- “Mountains Being a Language with Me” Marianne Moore, Marsden Hartley, and Modernist Revision
Marsden Hartley made a career—though not always a very successful one—painting mountains. He painted mountains in France, Germany, Mexico, New Mexico, and New Hampshire. When he did not have mountains to paint, he improvised them. In Dogtown, Massachusetts, he entitled a painting of boulders Mountains in Stone, and critics have commented repeatedly on the mountain-like contours and masses that characterize his portraits of human subjects.1 Hartley was painting mountains the year before he died, in 1942, and he was painting mountains in 1909 when Alfred Stieglitz first showed his work. Marianne Moore met Hartley through his mountain paintings, at another show at Stieglitz’s 291 Gallery in 1915. She accorded Hartley’s mountains special notice in a letter home, reporting that she had seen “paintings of mountains by a man named Hartley, also some Picabias and Picassos and so on.”2
Even in a career’s worth of mountain painting, Hartley’s late paintings of Maine’s Mount Katahdin are unique. Previously, in painting the Alps and Mont Sainte-Victoire, Hartley had painted a small number of views repeatedly, but never had he painted so doggedly a single mountain, not to mention a single view of a mountain, as he did Mount Katahdin. Over the four-year period before his death in 1943, he painted Katahdin almost twenty times. The paintings vary only slightly in composition. In Mt. Katahdin, Autumn, No. 2, painted the winter after his 1939 expedition to the mountain, all the elements of succeeding paintings are in place: mountain, foothill, tree, lake (fig. 1). The point of view would not change. A photograph of Hartley [End Page 153] outfitted in plaid shirt and vest and standing next to this canvas appeared in the Bangor Daily News in February 1940 with the accompanying caption: “Katahdin as seen by Bangor Painter” (fig. 2).3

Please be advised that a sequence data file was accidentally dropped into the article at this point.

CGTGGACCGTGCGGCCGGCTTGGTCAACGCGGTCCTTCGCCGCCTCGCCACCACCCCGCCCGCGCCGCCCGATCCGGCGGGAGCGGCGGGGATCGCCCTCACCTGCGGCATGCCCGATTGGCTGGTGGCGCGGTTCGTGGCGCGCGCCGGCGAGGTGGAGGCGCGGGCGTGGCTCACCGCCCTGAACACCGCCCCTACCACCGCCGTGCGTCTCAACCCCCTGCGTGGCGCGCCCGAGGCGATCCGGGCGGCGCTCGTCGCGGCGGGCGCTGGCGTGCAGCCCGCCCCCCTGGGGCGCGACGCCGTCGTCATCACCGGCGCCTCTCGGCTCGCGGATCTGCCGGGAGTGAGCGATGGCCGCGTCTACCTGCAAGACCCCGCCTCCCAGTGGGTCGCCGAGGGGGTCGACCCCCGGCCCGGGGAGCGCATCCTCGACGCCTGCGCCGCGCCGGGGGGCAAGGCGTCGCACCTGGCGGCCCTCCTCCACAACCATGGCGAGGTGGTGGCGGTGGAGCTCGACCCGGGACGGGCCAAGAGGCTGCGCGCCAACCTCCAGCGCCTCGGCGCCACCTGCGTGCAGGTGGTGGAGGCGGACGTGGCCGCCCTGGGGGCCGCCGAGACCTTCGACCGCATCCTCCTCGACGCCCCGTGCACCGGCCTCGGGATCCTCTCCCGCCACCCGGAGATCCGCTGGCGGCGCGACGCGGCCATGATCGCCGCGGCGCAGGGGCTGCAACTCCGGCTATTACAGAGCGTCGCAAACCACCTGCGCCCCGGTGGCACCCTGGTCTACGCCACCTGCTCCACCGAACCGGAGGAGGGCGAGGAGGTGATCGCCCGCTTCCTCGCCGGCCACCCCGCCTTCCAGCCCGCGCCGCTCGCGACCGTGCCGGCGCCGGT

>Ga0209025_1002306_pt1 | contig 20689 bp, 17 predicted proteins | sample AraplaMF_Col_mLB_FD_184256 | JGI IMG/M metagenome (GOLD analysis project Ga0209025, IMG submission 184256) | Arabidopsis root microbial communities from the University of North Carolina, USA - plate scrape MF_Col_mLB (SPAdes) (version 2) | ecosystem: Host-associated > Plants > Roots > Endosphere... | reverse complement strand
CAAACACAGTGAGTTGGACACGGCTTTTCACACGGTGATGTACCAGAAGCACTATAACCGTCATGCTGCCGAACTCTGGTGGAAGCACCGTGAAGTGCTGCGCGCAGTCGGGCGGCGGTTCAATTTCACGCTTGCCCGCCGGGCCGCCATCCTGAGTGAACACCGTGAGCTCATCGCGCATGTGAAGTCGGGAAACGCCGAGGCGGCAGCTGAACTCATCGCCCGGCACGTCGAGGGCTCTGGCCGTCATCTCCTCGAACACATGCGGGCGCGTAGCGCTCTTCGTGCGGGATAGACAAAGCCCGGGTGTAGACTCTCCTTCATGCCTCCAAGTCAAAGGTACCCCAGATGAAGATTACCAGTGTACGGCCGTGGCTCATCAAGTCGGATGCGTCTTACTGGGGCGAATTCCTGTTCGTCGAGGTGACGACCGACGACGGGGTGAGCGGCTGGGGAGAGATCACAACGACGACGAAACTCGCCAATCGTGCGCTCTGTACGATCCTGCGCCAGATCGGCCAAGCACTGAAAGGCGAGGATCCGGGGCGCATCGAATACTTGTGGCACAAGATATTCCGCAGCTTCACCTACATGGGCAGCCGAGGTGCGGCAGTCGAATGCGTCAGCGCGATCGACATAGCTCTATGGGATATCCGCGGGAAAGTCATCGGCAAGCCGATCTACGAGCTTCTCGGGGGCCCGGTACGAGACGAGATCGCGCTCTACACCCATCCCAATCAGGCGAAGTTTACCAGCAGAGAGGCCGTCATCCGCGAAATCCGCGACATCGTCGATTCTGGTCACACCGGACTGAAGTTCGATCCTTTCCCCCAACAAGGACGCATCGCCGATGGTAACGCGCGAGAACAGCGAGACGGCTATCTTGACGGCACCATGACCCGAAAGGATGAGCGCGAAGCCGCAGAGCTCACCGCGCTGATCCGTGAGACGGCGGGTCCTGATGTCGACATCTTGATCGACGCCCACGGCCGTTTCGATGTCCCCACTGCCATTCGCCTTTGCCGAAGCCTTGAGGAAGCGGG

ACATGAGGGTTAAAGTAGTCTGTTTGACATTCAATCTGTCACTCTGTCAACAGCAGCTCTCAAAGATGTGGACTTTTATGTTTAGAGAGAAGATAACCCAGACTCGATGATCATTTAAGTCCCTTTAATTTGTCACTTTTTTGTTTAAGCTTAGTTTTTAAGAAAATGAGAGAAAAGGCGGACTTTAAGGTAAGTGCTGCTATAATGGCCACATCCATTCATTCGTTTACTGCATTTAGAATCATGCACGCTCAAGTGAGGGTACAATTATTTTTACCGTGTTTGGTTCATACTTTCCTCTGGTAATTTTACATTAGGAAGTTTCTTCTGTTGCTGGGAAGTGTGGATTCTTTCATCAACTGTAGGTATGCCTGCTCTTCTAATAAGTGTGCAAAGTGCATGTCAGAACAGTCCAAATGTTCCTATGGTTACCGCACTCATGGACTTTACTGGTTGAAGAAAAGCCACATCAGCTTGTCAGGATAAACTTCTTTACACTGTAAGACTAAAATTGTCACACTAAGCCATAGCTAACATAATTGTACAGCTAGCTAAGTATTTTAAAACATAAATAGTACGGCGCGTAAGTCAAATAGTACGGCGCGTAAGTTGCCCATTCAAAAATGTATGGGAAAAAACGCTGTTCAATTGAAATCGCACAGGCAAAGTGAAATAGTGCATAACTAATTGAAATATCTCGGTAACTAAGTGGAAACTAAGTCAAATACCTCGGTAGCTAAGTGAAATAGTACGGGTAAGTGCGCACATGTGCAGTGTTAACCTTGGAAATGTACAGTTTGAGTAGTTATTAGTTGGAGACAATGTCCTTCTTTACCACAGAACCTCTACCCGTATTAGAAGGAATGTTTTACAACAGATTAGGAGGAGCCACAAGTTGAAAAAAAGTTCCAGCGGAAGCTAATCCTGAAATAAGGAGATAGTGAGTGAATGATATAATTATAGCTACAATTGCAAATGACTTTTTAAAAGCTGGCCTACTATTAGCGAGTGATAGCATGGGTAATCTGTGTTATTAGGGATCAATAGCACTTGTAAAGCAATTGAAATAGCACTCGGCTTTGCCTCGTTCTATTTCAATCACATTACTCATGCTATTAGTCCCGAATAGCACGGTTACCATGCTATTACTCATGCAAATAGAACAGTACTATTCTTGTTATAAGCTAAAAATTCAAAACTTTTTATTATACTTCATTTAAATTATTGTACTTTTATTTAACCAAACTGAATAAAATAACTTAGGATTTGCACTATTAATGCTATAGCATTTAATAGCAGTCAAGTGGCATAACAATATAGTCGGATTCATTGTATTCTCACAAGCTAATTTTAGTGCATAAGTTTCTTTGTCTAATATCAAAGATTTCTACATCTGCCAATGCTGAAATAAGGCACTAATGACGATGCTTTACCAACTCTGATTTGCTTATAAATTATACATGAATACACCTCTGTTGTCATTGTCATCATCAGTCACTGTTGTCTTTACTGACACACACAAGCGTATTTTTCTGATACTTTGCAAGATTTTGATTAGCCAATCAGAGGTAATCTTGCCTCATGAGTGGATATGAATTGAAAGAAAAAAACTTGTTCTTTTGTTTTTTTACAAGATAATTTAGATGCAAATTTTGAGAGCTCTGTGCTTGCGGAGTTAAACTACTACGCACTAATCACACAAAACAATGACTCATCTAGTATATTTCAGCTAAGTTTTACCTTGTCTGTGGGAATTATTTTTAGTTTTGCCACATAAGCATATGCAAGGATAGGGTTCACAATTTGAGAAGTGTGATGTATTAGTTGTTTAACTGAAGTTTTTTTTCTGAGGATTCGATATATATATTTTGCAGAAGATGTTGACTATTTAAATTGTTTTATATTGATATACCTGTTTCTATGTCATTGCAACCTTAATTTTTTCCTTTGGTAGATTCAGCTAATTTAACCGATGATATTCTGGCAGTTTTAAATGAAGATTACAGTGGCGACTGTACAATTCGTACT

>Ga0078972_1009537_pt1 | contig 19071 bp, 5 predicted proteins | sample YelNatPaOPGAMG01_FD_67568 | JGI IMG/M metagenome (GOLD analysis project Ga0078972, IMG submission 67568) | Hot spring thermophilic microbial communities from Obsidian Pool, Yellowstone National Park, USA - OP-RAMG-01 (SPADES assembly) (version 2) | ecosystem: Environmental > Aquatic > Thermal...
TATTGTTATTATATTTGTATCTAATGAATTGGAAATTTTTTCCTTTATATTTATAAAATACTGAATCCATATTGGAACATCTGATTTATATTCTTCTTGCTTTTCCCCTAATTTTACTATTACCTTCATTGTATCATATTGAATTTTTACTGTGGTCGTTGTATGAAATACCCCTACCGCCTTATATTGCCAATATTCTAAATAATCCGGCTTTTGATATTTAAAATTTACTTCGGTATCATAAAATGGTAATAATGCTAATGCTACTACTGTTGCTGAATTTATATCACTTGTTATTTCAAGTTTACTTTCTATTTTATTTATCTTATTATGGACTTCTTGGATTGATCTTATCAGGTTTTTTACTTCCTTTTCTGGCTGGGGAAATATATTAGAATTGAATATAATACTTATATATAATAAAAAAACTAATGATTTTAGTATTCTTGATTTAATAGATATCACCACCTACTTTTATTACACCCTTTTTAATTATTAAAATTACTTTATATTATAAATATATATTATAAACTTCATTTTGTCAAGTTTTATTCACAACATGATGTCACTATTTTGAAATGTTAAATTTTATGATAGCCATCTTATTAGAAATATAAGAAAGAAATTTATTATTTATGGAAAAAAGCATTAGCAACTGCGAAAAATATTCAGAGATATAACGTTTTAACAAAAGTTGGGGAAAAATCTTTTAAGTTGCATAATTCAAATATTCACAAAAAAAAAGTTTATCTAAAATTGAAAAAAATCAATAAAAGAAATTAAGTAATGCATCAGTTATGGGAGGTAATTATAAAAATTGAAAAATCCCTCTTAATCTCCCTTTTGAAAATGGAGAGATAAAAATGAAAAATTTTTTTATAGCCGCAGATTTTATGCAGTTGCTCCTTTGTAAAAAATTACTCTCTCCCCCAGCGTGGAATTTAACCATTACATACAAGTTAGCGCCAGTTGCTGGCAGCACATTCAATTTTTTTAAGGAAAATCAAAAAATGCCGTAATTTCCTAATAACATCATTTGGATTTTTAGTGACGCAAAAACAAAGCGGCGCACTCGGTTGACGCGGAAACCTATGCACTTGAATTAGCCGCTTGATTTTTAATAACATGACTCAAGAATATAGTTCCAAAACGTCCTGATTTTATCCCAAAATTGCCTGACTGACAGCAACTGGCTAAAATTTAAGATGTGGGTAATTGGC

Hartley’s critics have accounted for the Katahdin series in two seemingly contradictory ways. Some, such as Jeanne Hokin and Townsend Ludington, see the repeated depictions as transcendental, as a pilgrimage toward a spiritual peak.4 Others, including Donna M. Cassidy, are more skeptical.5 After all, Hartley’s return to his home state following years abroad in Paris and Berlin coincided with an art market demand for regionalist painting. At the start of a new European war, his move to Maine was also a bid for repatriation in the public eye. Further, in choosing Katahdin as pilgrimage site, Hartley located the spiritual heart of the state right at its tourist center. Katahdin was Maine’s most popular, most recognizable sight, featured at the time on postcards, parks brochures, and advertisements for Vacationland’s newly founded Baxter State Park (Cassidy, “On the Subject of Nativeness,” 240). Hartley’s series may be read as a commercial serialization of the site, and his desire to be the mountain’s “official portrait painter” may be seen as a bid for copyright (Cassidy, “Localized Glory,” 185). His letters offer testimony for both hypotheses: Hartley as pilgrim and Hartley as profiteer. In a letter from September 1939, just before the Katahdin expedition, he writes unabashedly [End Page 154] of needing to “get that Mt. for future reason of fame and success” (quoted in Cassidy, “Localized Glory,” 185). In another letter from that year, though, he would remember the experience as intensely spiritual, one that left him “helpless with words,” akin to having “seen God for the first time” (quoted in Hokin, Pinnacles and Pyramids, 111).